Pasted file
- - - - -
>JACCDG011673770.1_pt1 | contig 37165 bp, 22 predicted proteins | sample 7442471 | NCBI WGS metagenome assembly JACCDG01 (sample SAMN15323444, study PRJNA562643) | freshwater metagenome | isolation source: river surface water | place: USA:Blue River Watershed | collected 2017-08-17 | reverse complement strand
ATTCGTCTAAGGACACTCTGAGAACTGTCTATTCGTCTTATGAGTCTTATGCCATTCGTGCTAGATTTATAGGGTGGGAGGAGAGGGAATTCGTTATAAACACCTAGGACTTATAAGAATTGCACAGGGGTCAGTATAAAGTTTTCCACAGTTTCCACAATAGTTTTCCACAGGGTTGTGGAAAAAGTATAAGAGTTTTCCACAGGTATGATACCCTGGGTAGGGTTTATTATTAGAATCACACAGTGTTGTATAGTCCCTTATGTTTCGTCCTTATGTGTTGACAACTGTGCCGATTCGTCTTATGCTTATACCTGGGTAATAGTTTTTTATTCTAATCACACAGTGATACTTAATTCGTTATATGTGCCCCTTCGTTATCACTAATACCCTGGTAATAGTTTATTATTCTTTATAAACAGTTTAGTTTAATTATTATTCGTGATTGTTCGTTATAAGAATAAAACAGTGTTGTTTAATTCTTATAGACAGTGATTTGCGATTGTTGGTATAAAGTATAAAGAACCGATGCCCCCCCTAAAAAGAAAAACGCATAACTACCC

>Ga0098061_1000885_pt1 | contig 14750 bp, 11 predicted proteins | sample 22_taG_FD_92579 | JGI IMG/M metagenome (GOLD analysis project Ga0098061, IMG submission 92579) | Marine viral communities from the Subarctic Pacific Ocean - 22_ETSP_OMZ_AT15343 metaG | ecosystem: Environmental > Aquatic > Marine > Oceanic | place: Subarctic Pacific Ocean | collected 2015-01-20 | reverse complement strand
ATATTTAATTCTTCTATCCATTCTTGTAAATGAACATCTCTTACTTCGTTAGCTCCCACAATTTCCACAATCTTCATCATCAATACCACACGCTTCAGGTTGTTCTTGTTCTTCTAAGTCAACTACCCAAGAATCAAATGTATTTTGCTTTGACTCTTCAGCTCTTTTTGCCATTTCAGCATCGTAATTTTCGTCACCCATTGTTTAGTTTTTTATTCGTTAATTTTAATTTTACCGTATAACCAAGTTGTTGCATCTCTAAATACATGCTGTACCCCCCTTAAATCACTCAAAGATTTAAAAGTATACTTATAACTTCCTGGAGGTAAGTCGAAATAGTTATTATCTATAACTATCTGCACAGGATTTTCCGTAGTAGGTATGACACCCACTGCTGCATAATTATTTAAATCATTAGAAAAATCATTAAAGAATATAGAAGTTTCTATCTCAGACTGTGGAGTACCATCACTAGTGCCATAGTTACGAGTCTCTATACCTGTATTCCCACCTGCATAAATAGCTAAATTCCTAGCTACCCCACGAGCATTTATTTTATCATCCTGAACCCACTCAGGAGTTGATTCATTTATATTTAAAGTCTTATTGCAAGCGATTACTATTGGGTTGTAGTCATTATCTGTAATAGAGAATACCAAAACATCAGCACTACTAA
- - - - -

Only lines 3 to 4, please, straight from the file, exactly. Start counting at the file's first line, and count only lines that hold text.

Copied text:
>Ga0098061_1000885_pt1 | contig 14750 bp, 11 predicted proteins | sample 22_taG_FD_92579 | JGI IMG/M metagenome (GOLD analysis project Ga0098061, IMG submission 92579) | Marine viral communities from the Subarctic Pacific Ocean - 22_ETSP_OMZ_AT15343 metaG | ecosystem: Environmental > Aquatic > Marine > Oceanic | place: Subarctic Pacific Ocean | collected 2015-01-20 | reverse complement strand
ATATTTAATTCTTCTATCCATTCTTGTAAATGAACATCTCTTACTTCGTTAGCTCCCACAATTTCCACAATCTTCATCATCAATACCACACGCTTCAGGTTGTTCTTGTTCTTCTAAGTCAACTACCCAAGAATCAAATGTATTTTGCTTTGACTCTTCAGCTCTTTTTGCCATTTCAGCATCGTAATTTTCGTCACCCATTGTTTAGTTTTTTATTCGTTAATTTTAATTTTACCGTATAACCAAGTTGTTGCATCTCTAAATACATGCTGTACCCCCCTTAAATCACTCAAAGATTTAAAAGTATACTTATAACTTCCTGGAGGTAAGTCGAAATAGTTATTATCTATAACTATCTGCACAGGATTTTCCGTAGTAGGTATGACACCCACTGCTGCATAATTATTTAAATCATTAGAAAAATCATTAAAGAATATAGAAGTTTCTATCTCAGACTGTGGAGTACCATCACTAGTGCCATAGTTACGAGTCTCTATACCTGTATTCCCACCTGCATAAATAGCTAAATTCCTAGCTACCCCACGAGCATTTATTTTATCATCCTGAACCCACTCAGGAGTTGATTCATTTATATTTAAAGTCTTATTGCAAGCGATTACTATTGGGTTGTAGTCATTATCTGTAATAGAGAATACCAAAACATCAGCACTACTAA